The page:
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Is it true?


swampman8
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This is gonna be my first year. I had a question about how to setup my lights. I have heard that you need to do everything in fours. I am planning on having four mini trees to start but some of my other displays may be in threes. I am starting with just a 16 channel controller. Thanks guys for your help.

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no...not true...

I do every element in four colors (Red, Green, Blue, White), but that is just my preference...

others do just Red, Green and White

Bottom line...you gotta do what YOU like and enjoy, because you are going to be looking and working with it 11-1/2 months out of the year...

at the very least... :P

just remember to have fun!!!

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jim is right have fun 2011 was my first year click on the link under my name check my videos let me know what ya think

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Welcome to the insantity!

16 channels does not mean you have 16 display items. It doesn't mean anything except you control 16 different circuits.

The best thing to do is draw out your house, draw out what you have and add what you want. After you decide what you have and where you want it start to think about what items you will control alone and what will be powered along with something else. something like every time you light up the bush under the dining room window, you also light up the deer under the tree.

The most important thing is to plan and ask questions.

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I'll pile on. 2011 was also my first year. Since I wanted to start smaller and limit my investment, I bought the channel count I could afford (translation: what my wife would let me buy). Then, I laid out my setup to take best advantage of those channels. And I stayed away from things like multiple colors (red, green, white, etc) on a single element so as not to use up too many of my precious channels. :)

For this year, the wife is totally bought in, so we're making a big leap from 64 channels to 208. Right now, have 199 drawn into the plan. I'm sure I can come up with another element to put me over the 200 mark.

Good luck. And most importantly, do wha you think looks good. If you like it, everyone else will too.

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A lot of the songs used for displays have a time signature of 4/4, I believe that's why folks tend to do display elements in 4's. Makes it a little easier to sequence.

On that note; my arches have 7 segments , fan has 7 segments, and 6 side lights on spiral tree. It would have been easier to sequence in multiples of 4, but that's the look I wanted.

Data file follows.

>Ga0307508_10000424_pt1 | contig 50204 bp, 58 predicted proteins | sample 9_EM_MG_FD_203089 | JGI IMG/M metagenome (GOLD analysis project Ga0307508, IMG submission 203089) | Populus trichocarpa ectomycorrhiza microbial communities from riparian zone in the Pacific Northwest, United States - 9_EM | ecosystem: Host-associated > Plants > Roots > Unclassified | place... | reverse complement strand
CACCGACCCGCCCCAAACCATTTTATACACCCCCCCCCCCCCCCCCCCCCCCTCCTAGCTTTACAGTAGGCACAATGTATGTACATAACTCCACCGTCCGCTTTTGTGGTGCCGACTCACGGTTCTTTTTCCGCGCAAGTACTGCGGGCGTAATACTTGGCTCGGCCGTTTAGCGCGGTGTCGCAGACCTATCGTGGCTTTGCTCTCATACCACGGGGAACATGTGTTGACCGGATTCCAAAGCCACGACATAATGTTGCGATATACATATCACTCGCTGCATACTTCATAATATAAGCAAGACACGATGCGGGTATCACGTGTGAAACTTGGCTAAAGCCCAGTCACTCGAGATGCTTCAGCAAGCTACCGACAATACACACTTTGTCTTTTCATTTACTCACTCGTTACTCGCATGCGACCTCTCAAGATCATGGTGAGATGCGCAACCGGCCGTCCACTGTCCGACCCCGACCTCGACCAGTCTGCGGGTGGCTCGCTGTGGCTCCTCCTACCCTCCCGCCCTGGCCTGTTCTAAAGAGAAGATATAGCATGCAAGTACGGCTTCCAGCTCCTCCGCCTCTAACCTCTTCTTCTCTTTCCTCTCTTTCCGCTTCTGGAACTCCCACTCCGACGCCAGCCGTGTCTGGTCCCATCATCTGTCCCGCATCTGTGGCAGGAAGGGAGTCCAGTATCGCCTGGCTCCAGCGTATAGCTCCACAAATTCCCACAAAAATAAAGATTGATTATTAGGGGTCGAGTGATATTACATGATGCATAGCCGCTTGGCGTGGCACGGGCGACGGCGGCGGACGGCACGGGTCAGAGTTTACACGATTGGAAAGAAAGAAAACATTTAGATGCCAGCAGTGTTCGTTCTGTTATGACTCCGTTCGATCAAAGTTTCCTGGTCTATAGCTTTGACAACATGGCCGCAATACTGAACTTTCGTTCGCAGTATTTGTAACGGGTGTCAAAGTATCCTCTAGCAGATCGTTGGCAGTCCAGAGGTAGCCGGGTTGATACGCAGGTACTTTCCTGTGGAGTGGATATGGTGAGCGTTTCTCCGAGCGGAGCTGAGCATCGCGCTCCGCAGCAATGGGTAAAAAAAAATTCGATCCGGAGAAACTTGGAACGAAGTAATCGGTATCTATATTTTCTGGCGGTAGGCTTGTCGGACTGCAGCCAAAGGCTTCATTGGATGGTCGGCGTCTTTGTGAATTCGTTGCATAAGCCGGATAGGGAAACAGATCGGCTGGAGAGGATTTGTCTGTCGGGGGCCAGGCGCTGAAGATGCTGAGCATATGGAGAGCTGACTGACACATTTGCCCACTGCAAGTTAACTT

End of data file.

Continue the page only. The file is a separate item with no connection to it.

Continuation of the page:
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Brian Mitchell

With all the timing grids available now it really doesn't matter how many segments or items you have. You can still keep them all "on beat"
Once you get the basic beat with the beat wizard, you can subdivide each beat into 4, 5, 6, 7, or however many sections you want for your elements. And you can switch between timing grids easily.

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ainsworth wrote:

A lot of the songs used for displays have a time signature of 4/4, I believe that's why folks tend to do display elements in 4's. Makes it a little easier to sequence.

On that note; my arches have 7 segments , fan has 7 segments, and 6 side lights on spiral tree. It would have been easier to sequence in multiples of 4, but that's the look I wanted.


I agree with the above, especially if this is your first year. You may find it easier to keep things in beat if you are in multiples of 4. As others mentioned, it can be done with any number but depending on your skill level it is something to consider. Perhaps you can try doing a sequence that has 4 mini trees in it and three other items in it. See how easy it is for you to sequnce three items with the beat as compared to four.
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I prefer to keep elements in 4, 8 or 16. Makes sequencing to 4/4 time much easier.

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ainsworth wrote:

A lot of the songs used for displays have a time signature of 4/4.

It's a little less this year, but my display has always had a lot of thing is 3's. Some of that was because that's they way I bought it from the after Christmas sales (3 wireframe gift boxes, 3 mini trees on top of the van), then I started doing other things in 3's (Red, Green, Blue on the left, middle, and right bushes).

Sequencing songs in 4/4 with things in 3's is easy: Left, Middle, Right, Middle, repeat.

My mega arch has 9 segments.
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Linda McDonald

Interesting thread. I've always made all my display elements in odd numbers, probably because I know that it is standard to follow when arranging home decor accessories. Never gave a thought that most music has a time signature of 4/4.

I'm a much better home decorator than I am a LOR sequencer and know very little about music (I can't even carry a tune). But it makes so much sense now that I have always was short a beat before getting to the top of my firestick. I got around this by fading up and using the chase tool take the lights up the firestick.

I'll have to do some thinking about this before we start building our new display elements this summer. I just looked through my designs and every single one of them had an odd number of channels assigned to them.